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Am J Prev Med. 2008 Dec;35(6):568-71. doi: 10.1016/j.amepre.2008.06.034.

Computerized counseling for folate knowledge and use: a randomized controlled trial.

Author information

  • 1Center for Research on Health Care-Department of Medicine, University of Pittsburgh, Pittsburgh, Pennsylvania 15213, USA. schwarzeb@upmc.edu

Abstract

BACKGROUND:

Periconception folate supplementation significantly reduces the risk of neural-tube defects, but few U.S. women start folate supplementation before pregnancy, and the amount of clinician time available to counsel patients about folate is limited. This study evaluated whether computer-assisted counseling and the provision of free folate tablets increases women's knowledge and use of folate supplements.

DESIGN:

Randomized controlled trial; follow-up began 6 months after enrollment and was completed on average 7 months after enrollment.

SETTING/PARTICIPANTS:

A total of 446 women, aged 18-45 years, were recruited from two urgent care clinics in San Francisco from March to July 2005 (data collection was completed in 2006; data were analyzed in 2007).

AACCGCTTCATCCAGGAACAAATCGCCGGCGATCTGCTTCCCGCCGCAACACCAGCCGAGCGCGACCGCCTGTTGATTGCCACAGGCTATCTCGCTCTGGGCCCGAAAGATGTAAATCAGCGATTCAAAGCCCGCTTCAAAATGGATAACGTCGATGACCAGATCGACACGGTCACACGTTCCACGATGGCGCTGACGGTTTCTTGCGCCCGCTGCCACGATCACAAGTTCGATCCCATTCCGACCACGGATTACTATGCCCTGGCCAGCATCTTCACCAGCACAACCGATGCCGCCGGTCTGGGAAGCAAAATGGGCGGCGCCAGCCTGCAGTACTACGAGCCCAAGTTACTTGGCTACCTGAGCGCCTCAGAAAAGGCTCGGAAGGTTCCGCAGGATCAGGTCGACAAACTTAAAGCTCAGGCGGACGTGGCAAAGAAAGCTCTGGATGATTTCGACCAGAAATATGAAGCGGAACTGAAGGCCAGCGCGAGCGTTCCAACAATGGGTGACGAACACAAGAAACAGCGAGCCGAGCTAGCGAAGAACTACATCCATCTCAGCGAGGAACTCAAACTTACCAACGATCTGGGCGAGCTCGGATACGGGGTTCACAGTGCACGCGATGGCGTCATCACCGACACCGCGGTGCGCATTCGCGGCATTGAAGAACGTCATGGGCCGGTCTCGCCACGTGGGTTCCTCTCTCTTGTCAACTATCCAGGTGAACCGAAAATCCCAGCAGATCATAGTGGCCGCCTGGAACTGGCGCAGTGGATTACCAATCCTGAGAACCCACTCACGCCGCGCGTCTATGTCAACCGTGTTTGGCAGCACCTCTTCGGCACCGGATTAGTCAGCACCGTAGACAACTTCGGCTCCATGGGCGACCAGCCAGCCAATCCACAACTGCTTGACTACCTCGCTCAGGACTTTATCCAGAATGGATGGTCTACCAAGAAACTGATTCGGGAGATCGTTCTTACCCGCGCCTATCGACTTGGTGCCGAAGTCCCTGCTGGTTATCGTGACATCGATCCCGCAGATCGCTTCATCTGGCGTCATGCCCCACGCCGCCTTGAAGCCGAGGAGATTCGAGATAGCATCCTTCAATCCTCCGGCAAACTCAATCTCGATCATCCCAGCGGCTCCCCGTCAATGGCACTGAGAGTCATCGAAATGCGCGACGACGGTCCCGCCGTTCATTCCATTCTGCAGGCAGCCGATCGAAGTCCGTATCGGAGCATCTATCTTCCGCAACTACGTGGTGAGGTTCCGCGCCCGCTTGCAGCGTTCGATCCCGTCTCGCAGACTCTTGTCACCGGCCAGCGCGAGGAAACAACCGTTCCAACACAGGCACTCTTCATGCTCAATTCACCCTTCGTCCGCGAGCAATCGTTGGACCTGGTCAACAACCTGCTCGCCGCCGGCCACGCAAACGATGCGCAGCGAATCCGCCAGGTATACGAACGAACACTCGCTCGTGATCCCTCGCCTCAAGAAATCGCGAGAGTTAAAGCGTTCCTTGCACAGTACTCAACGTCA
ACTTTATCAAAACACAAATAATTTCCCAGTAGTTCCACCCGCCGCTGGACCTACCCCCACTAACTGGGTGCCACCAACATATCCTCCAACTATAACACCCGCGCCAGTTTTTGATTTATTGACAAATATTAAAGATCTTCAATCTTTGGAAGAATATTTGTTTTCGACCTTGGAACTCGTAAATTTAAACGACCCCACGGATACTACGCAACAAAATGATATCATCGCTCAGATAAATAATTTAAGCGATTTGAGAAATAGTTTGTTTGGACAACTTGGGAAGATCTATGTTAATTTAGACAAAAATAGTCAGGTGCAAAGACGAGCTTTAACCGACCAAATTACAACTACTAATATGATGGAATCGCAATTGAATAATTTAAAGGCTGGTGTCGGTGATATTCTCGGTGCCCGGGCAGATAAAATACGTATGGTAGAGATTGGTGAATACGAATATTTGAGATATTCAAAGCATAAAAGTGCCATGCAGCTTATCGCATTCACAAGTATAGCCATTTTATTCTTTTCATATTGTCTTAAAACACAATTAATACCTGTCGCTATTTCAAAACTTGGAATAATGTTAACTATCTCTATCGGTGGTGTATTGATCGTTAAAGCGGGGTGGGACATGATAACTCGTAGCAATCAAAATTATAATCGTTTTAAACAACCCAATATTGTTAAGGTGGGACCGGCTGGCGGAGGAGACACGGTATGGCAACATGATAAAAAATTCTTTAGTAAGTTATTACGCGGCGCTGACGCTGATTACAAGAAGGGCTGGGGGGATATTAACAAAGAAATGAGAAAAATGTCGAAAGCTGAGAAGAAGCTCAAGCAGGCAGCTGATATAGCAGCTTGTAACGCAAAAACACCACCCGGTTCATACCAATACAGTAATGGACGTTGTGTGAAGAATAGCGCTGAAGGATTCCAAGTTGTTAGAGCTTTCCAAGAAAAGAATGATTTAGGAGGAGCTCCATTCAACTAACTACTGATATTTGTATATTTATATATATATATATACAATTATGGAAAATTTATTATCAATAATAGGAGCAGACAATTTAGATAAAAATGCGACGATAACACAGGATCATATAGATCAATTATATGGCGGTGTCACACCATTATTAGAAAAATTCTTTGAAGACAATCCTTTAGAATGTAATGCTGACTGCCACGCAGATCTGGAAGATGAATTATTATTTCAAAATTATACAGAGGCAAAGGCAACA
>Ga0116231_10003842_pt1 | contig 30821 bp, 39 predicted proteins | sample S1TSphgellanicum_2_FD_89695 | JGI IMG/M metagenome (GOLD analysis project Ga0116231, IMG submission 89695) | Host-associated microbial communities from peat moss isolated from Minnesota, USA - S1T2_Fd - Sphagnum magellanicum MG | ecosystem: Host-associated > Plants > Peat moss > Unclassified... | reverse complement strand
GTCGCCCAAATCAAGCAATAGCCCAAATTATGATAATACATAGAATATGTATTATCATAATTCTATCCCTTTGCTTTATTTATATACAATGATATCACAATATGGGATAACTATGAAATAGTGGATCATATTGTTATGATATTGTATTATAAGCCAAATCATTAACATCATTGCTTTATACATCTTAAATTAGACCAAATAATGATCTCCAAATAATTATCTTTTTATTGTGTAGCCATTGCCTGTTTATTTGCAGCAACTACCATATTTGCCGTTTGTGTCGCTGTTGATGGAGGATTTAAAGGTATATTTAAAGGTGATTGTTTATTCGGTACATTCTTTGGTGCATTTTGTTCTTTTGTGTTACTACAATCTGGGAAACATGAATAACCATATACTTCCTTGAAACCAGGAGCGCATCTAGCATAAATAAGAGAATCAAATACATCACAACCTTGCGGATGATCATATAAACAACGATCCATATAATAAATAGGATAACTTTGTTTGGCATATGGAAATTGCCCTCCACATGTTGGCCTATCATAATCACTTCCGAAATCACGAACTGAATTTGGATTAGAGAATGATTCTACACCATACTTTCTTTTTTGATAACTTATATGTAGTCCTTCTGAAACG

INTERVENTION:

Participants received a 15-minute computerized educational session and 200 folate tablets.

MAIN OUTCOME MEASURES:

The primary outcome was the knowledge that folate can prevent birth defects; secondary outcomes included the self-reported use of a folate supplement at follow-up.

RESULTS:

At follow-up, women in the intervention group were more likely to know that folate prevents birth defects (46% vs 27%, relative risk [RR]=1.72, 95% CI=1.32, 2.23); to know that folate is most important in early pregnancy (36% vs 17%, RR=2.11, 95% CI=1.50, 2.97); and to report the recent use of a folate supplement (32% vs 21%, RR=1.54, 95% CI=1.12, 2.13).

CONCLUSIONS:

A one-time, brief, computerized counseling session about folate with the provision of free folate tablets increased the knowledge and use of folate supplements among women > or =6 months later.

TRIAL REGISTRATION:

NCT00177515.

Comment in

PMID:
19000845
[PubMed - indexed for MEDLINE]
PMCID:
PMC2593421
Free PMC Article

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